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Making Friends With Franklin

A Bifocal View
Introduction - Making Connections - The Republic of Science - Scientist and Statesman
A Bifocal View - Franklin the Friend - Enduring Legacy

One way of looking at Franklin’s life is to see a range of interests almost too broad for one mind to encompass. Another way is to see a remarkable single-mindedness.

Franklin was forever questioning something. His scientific investigations were, as he put it, questions “into the nature of things.” In human affairs, he questioned what he called “arbitrary power,” whether the wielder of the power was his brother or King George III. Most importantly, he never stopped questioning himself: long after he was recognized as a genius, he continued to strive for self-improvement, which usually meant knowledge. On his diplomatic missions, he used the idle time of the transatlantic voyages to chart the Gulf Stream. In his very last days, he was still thinking like a scientist, even to a comical fault. When an old friend complained of becoming hard of hearing, Franklin advised that he try cupping his hand to his ear: “By an exact experiment I found that I could hear the tick of a watch at forty-five feet distance by this means, which was barely audible at twenty feet without it.”

Thinking like a scientist—recognizing problems, collecting data through observation, testing ideas—seems to have been his natural inclination. He couldn’t help noticing, for instance, that he felt warmer in dark clothing than in light, and he was not the type to let the question go at “Is it hot or is it just me?” On a sunny morning after a snowfall, he gathered patches of cloth of various colors, placed them on the surface of the snow, and went away for a few hours. When he returned, the light-colored patches were still resting lightly on the surface; the dark ones, by degree of their darkness, had sunk into melted depressions. Conclusion: dark colors absorb heat. Practical application: summer hats should be white in order to repel “that heat which gives headaches to many.”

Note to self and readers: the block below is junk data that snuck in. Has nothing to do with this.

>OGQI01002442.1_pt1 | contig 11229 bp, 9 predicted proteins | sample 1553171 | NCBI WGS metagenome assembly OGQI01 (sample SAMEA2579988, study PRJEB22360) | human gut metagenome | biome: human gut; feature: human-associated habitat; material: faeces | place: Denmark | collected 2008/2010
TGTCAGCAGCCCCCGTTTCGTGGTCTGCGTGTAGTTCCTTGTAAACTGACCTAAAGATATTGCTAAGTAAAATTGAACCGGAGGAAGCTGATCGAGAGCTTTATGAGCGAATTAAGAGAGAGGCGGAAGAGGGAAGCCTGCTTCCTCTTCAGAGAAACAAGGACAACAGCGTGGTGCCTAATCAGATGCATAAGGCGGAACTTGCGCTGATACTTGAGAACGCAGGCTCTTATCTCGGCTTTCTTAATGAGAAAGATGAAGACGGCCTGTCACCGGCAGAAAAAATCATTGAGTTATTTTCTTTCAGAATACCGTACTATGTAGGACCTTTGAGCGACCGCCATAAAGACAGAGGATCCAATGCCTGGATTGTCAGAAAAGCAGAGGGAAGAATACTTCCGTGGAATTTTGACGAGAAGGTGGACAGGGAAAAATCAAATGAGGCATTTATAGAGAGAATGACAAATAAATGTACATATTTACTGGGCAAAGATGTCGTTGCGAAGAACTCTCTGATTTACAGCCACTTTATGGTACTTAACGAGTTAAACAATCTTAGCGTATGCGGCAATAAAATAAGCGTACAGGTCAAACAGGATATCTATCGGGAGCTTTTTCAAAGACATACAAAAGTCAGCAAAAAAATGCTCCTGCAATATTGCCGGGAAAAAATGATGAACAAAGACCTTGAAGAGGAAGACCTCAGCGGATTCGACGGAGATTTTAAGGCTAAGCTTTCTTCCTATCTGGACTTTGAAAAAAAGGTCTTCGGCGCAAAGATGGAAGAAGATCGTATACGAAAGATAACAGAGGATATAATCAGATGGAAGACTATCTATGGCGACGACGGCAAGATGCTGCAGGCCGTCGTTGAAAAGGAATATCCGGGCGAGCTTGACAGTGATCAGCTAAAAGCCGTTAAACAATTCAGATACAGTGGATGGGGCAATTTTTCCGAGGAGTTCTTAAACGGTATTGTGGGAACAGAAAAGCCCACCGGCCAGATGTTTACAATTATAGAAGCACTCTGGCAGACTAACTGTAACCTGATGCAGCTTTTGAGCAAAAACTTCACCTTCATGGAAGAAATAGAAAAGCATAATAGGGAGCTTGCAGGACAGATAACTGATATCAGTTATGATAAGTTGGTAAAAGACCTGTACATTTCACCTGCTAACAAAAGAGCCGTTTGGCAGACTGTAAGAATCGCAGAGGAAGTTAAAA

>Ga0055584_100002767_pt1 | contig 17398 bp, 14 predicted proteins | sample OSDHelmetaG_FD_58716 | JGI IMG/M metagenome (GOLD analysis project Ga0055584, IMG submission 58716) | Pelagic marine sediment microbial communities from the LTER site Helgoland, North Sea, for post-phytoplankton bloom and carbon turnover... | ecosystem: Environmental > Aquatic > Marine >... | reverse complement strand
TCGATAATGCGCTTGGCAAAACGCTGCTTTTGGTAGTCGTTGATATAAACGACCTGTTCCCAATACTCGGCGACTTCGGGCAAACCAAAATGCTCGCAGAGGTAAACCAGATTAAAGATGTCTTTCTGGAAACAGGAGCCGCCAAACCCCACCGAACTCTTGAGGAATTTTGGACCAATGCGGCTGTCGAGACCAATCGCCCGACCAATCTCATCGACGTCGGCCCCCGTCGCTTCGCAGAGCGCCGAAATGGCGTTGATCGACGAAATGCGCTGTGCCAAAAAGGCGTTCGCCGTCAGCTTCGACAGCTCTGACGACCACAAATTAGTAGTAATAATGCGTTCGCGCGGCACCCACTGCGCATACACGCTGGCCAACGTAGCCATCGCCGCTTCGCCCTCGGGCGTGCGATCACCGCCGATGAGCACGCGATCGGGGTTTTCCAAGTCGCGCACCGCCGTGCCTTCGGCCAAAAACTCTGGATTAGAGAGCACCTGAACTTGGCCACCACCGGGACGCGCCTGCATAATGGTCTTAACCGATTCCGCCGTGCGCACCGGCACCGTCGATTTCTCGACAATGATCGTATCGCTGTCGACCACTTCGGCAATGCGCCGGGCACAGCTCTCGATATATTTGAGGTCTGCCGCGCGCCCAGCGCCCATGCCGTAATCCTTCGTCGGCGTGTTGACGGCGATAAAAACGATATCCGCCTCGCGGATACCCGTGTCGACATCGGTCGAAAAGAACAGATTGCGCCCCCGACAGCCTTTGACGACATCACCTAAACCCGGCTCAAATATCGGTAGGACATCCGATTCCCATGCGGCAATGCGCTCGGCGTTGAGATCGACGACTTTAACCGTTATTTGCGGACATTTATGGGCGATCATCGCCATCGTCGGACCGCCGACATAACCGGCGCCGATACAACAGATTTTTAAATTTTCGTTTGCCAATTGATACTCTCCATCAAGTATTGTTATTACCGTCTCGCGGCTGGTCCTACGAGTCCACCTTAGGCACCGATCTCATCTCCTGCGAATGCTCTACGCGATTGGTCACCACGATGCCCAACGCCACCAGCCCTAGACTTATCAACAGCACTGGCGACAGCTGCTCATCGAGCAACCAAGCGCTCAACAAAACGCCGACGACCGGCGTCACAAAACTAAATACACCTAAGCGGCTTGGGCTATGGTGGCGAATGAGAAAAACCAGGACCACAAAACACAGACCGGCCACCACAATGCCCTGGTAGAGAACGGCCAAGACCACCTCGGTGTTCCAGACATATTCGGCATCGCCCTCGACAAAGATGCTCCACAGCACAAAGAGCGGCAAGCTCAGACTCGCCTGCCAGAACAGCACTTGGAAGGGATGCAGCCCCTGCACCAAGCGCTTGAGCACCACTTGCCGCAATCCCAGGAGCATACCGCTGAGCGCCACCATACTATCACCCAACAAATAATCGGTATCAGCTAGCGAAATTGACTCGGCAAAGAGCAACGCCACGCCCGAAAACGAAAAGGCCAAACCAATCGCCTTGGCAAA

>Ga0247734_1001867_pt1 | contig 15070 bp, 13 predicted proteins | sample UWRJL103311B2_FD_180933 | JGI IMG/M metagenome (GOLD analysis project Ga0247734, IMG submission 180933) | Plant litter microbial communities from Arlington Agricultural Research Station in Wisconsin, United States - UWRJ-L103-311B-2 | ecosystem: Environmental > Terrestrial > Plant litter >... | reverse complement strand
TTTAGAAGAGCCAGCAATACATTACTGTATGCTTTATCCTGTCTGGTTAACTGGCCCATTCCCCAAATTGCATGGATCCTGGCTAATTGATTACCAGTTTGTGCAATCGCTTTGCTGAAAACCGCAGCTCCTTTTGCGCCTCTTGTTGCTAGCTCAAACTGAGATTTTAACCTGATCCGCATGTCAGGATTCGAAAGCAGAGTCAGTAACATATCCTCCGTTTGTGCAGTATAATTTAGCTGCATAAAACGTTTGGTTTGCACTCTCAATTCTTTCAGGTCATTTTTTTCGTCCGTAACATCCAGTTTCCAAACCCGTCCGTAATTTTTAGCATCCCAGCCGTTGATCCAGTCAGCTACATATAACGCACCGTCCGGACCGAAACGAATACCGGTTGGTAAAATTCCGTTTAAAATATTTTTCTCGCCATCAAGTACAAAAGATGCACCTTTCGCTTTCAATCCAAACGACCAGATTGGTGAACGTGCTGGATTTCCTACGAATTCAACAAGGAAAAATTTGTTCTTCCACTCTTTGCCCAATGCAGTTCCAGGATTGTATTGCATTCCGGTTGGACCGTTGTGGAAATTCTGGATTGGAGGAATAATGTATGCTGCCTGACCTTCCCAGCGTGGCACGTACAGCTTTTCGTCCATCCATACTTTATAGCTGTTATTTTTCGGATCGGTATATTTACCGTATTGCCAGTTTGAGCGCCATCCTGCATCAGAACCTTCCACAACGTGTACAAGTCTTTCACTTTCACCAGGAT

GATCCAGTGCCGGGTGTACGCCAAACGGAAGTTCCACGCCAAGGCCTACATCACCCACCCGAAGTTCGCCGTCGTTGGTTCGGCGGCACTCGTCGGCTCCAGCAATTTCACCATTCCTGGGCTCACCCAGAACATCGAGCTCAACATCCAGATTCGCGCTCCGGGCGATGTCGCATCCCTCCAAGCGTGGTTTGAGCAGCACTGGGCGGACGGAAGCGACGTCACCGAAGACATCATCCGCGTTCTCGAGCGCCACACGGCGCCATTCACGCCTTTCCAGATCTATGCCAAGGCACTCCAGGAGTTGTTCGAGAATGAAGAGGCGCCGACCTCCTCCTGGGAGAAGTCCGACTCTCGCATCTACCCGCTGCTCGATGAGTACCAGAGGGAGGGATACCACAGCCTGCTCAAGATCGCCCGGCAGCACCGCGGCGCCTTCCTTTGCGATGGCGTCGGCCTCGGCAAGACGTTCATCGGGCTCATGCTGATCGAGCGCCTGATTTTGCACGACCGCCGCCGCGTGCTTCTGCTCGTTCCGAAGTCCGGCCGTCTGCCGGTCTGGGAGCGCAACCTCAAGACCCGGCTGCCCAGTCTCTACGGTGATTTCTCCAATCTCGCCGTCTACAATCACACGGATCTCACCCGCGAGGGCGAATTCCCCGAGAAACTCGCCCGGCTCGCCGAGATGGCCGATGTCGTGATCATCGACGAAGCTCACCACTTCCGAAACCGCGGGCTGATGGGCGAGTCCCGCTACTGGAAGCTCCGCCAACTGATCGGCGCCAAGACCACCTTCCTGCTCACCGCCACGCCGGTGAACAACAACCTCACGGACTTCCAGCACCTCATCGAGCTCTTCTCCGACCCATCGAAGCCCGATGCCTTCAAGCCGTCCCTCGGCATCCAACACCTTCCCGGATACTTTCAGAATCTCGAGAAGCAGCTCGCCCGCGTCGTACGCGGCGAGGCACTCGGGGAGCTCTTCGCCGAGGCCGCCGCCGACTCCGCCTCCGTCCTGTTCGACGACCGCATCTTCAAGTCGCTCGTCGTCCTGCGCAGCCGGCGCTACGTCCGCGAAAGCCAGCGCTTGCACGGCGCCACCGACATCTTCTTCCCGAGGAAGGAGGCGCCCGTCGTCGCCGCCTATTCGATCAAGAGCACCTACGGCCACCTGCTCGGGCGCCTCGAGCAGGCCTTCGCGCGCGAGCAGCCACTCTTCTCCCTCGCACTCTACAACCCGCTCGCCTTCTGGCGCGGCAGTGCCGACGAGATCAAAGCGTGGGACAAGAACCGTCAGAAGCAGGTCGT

Civic life in Franklin’s America presented as many opportunities for experiment as science did. Franklin established, or helped to establish, the first university and the first hospital in Pennsylvania, and the first lending library, the first scientific association, the first fire-insurance company, and the first street-cleaning system in America. He became president of the first abolitionist society in the world, on behalf of which he sent the first antislavery petition to Congress.

Perhaps it took a scientist’s rigorous practice of observation to perceive so many absences in society, and to find in the absences the need for these establishments. Perhaps a bit of the scientist shows through in his most important observation as a statesman. He collaborated with Thomas Jefferson on a sentence that read, “We find these truths to be self-evident, that all men are created equal . . . .”

Scientist and Statesman
Franklin the Friend
Introduction | Lesson 1 | Lesson 2 | Lesson 3 | Resources
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